Jackson’s assertion that he is coming forward to protect black artists is a joke. Jackson, unlike the original black rock stars of the 50s, has been extremely fortunate in his career. (Because of his remarkable solo success, he gets a higher royalty rate that most performers.) After all, Bo Diddley didn’t earn enough moolah to buy the entire catalogue of Lennon and McCartney’s Beatles music. And he certainly doesn’t live in luxury like Jackson does on his Neverland Ranch. And what exactly has Jackson done for poor black artists anyway?

Let’s get real here. Jackson is an egomaniac of Mount Olympus proportions. He blames his record company for not promoting his latest album, Invincible, nearly enough to his satisfaction. It should be noted that the album cost tens of millions of dollars to produce and ads for the release flooded television sets last fall. (Sony says they spent 25 million in advertising strategies on top of the 30 million Jackson spent making the album.) In other words, Invincible has to be certified diamond status (10 million copies sold), at least, in order to come close to breaking even.

Although the album has gone double platinum, while pretty respectable for most artists, it’s not good enough for Jackson who normally sells tens of millions of albums per release. (A relentless perfectionist, it sometimes takes him 5 years to make a studio recording, making each release an event.) And in this case, 2 million albums sold is indeed a financial failure considering the obscene amount of money funnelled into the project.

Jackson is also miffed at Sony because, according to him, they didn’t allow him to release a song to benefit victims of the September 11th attacks. What would any record company stand to gain from preventing a charity single to be released?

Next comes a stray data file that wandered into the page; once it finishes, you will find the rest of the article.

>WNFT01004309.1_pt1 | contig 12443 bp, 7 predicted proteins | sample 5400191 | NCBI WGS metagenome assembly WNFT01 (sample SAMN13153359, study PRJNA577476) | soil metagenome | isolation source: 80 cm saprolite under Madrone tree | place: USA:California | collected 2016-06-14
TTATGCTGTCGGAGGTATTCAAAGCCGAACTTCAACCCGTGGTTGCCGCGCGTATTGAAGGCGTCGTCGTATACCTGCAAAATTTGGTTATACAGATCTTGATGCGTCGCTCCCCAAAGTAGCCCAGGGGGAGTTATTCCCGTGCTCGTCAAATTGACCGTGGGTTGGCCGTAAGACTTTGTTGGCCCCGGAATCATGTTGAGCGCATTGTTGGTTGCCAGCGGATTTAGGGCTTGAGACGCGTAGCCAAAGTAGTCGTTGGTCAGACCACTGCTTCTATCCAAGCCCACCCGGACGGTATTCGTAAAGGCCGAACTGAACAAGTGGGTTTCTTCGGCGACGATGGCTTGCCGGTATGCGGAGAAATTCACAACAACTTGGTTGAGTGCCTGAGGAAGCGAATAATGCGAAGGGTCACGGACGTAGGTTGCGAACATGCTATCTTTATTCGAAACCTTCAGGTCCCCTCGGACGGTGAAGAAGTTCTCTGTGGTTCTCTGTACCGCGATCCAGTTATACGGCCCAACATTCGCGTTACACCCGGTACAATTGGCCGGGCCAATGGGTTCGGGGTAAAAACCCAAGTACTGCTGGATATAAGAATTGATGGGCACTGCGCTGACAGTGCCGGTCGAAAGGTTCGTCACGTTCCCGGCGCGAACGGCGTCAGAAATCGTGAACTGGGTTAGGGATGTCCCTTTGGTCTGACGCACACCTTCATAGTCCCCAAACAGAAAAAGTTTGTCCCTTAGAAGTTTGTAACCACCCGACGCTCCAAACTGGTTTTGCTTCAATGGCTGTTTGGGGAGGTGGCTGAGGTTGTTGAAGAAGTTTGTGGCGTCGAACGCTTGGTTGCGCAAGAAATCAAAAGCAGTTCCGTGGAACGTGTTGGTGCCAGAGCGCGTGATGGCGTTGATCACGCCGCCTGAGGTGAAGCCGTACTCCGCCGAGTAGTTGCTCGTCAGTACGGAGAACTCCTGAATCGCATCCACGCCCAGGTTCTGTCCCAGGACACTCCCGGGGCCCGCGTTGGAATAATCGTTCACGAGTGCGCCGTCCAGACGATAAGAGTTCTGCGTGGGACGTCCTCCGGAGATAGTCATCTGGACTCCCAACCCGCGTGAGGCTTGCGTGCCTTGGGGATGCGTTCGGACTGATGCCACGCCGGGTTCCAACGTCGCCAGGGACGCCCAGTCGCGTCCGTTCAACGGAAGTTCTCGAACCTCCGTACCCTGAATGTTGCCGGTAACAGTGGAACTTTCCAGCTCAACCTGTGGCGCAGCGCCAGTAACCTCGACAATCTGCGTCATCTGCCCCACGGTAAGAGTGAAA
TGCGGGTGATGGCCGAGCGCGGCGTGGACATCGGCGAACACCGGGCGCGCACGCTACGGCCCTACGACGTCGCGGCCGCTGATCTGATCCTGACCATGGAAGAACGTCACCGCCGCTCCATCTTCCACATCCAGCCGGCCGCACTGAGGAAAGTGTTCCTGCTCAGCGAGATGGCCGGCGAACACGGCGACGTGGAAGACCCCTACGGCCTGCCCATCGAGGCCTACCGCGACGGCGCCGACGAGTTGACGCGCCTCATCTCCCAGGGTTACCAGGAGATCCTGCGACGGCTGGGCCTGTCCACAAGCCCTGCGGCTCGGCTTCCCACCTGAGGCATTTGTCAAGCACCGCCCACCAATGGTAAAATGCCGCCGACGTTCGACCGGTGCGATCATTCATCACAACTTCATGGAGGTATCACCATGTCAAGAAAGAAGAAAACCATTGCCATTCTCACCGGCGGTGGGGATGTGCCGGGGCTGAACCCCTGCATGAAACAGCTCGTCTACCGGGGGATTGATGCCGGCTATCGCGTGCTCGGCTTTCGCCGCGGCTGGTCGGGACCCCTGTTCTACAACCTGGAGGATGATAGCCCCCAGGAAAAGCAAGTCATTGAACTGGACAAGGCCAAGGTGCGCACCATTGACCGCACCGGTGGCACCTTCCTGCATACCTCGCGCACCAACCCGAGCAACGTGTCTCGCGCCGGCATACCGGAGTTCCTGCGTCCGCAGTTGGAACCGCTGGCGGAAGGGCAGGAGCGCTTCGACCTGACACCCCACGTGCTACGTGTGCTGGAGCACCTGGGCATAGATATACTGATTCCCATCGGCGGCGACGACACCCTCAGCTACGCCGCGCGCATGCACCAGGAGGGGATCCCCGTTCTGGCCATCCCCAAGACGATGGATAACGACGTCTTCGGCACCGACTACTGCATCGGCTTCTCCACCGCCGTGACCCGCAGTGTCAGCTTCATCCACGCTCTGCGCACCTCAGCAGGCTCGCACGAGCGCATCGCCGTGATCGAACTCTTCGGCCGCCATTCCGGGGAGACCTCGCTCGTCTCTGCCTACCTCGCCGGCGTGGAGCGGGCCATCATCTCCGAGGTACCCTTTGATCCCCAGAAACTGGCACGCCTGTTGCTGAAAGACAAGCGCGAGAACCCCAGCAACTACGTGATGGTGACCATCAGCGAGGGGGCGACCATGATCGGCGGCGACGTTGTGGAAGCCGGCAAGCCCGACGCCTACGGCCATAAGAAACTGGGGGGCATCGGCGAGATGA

The truth is Jackson has wasted money in various causes and business ventures and seen almost all the projects die before lift-off. He’s tried helping children in Africa and financing amusement parks, but he has nothing to show for it.

As for his music career, it’s been on the decline since the 1990s. Although Dangerous (1991) was a popular release spawning many hit singles, it was clear Jackson’s best material was behind him. By the time he was hit with child molestation charges in 1993, it was only a matter of time before his bottom line started to suffer.

Truth be told, I think people don’t care ultimately what kind of a man you are as long as you deliver the hits. Jackson has continued to do that despite producing increasingly lackluster albums. (You Are Not Alone, from 1995’s History, debuted at #1 on Billboard. It was written by another stained performer, R. Kelly.)

Even if the child molestation charges never came to fruition, Jackson would still be in the situation he’s in now. Even though he reportedly settled for 20 million with the family of the boy he supposedly molested, he has spent far more on failed business projects. And don’t forget the 55 million that was sunk on Invincible.

Dennis Earl
Hamilton, Ontario, Canada
Friday, December 29, 2006
3:42 p.m.
Published in: on December 29, 2006 at 3:47 pm  Leave a Comment  

The Elephant Vs. The Mouse

America is 2 years away from electing its next President, number 44 to be precise, and already, there’s rampant speculation as to who the leading candidates will be.  It is in this climate that I present this previously unseen opinion piece.
It was written in late 2004, just after the last election which saw President Bush win his second term.  I conceived it for The New York Times Op-Ed Page but they weren’t interested.  It’s been hiding in my archives ever since.